Dr Mark Powell & Jonathan Gifford: Three reasons why working too hard is bad for your career

There are several “career traps” that face talented and hard-working people who focus intently on getting their jobs done to the best of their ability, but who fail to devote enough effort to progressing their careers.

We tend to assume, probably unthinkingly, that the organisation will seek us out for promotion – that our obvious merits will be rewarded with ever more senior roles. In an ideal world, this is what happens. Modern companies work hard to be as meritocratic as possible.

The problem is that modern organisations are complex social entities and people are political animals. Wherever there is a significant hierarchy – a power structure – people will compete for power and the associated rewards. And some people are more instinctively political than others. They are more “Machiavellian.”

Machiavellian Intelligence

Some people instinctively have a high degree of Machiavellian Intelligence. They are, if you like, the natural diplomats of this world: charming and urbane, but always focussed on the outcome that is their own best interest, and not above a certain amount of manipulation of other people (in the nicest possible way) to achieve the necessary results. The rest of us have to work a bit harder at raising our MI. Getting our heads down and working ourselves into the ground is not a good career policy. We need to use all of our political skills as well.

In our new book, Machiavellian Intelligence: How to survive and thrive in the modern corporation, we explore the behaviours that come naturally to some people and less so to others. We suggest that a high degree of Machiavellian Intelligence (MI) is essential for career success. Luckily, we also suggest that MI can be acquired, to a degree. The book explores six “good” habits that are common amongst intelligent and hard-working executives, but which are, in fact, bad for your career – six habits that would be seen as highly commendable behaviour in a normal community that may not work in the more highly politicised corporate environment.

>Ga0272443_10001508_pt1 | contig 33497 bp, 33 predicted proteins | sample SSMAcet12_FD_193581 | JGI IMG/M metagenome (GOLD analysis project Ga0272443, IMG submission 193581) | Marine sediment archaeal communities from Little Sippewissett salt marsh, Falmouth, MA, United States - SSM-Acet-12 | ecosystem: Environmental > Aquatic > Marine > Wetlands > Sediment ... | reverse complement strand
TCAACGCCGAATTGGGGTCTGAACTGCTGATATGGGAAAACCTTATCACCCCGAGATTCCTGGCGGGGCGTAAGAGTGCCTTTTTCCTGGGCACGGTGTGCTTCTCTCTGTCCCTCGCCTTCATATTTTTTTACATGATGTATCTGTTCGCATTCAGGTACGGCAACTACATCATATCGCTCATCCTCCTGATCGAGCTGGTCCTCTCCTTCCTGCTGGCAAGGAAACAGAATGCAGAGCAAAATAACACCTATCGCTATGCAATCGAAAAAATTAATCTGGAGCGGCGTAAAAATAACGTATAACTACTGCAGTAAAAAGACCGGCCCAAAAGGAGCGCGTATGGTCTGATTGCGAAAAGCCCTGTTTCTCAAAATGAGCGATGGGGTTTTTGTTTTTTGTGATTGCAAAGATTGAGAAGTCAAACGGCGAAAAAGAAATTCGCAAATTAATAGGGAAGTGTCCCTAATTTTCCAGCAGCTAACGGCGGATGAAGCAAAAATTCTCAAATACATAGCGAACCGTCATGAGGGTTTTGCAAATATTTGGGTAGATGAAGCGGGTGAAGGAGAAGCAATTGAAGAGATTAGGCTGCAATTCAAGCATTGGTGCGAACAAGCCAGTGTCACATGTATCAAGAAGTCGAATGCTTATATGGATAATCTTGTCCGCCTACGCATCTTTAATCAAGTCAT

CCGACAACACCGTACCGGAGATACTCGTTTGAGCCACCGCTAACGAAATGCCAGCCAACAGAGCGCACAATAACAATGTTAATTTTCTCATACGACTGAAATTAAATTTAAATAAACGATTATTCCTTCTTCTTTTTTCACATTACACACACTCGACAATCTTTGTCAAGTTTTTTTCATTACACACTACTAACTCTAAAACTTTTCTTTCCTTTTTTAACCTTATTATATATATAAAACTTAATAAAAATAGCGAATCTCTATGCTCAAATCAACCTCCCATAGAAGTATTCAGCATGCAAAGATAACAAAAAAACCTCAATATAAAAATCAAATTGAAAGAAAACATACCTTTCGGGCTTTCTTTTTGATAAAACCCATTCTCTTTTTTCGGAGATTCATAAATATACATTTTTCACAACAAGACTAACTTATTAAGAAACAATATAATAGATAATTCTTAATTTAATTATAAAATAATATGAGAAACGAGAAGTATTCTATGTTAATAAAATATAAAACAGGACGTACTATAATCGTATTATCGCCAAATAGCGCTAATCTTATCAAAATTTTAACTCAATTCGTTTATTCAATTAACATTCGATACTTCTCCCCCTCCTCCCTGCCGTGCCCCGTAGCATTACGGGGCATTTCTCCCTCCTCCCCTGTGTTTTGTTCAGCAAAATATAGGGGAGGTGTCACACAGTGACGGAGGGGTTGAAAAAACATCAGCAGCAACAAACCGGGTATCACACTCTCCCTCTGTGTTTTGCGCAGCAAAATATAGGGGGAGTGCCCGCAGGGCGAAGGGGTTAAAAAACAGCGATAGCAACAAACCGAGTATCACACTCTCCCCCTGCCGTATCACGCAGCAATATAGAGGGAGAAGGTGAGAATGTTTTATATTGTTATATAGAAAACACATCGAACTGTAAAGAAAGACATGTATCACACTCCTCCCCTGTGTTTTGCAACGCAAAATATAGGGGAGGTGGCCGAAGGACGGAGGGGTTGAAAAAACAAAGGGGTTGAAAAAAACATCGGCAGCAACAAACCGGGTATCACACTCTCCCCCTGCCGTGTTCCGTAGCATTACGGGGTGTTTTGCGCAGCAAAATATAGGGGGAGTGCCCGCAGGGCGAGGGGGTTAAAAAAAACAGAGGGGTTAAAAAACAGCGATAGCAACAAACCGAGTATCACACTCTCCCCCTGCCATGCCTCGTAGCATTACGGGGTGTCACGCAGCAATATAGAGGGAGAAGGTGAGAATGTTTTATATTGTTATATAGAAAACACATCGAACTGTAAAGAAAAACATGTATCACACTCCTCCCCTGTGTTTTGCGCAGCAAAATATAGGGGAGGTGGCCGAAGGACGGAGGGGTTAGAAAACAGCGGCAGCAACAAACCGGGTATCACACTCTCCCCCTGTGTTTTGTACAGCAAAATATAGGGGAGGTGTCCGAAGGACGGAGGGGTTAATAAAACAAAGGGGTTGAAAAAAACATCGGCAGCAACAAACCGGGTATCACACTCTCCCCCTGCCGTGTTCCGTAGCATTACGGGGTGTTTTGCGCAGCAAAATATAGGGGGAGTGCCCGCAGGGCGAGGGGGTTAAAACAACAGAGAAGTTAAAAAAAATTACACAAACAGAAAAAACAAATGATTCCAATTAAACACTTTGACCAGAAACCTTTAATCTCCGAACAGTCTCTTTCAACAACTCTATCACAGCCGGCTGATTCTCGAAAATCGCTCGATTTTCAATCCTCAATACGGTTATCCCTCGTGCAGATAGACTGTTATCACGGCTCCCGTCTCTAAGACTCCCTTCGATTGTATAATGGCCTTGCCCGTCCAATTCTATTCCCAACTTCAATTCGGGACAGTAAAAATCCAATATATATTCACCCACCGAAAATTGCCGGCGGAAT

Here we explore the first good/bad habit: working too hard. Working hard is never a bad thing. Working hard is good. But working so hard that you fail to devote time and effort to progressing your career is bad. These are three reasons why working too hard can be bad for your career:

  1. Being an unknown entity

Working too hard at the expense of taking the time to flag up your achievements can mean that you are an unknown entity to the people who decide about your potential for further promotion and, perhaps more importantly, to the more senior people who must sign off any decision by your immediate superiors to promote you. You are undoubtedly doing an excellent job, but the powers-that-be are barely aware of this. In sharp contrast, a colleague who has taken the trouble to engineer the essential conversations or email exchanges with the right people, putting that colleague’s achievements in the best possible light, has become a known entity. When it comes to the promotion of one or other candidate, the known entity is a safer bet. Organisations don’t like risk. Your track record may be solid and you may perform well at interview, but the person who has become “a known entity” has the advantage. Working so hard that you do not take the time to do some PR on your own behalf is bad for your career.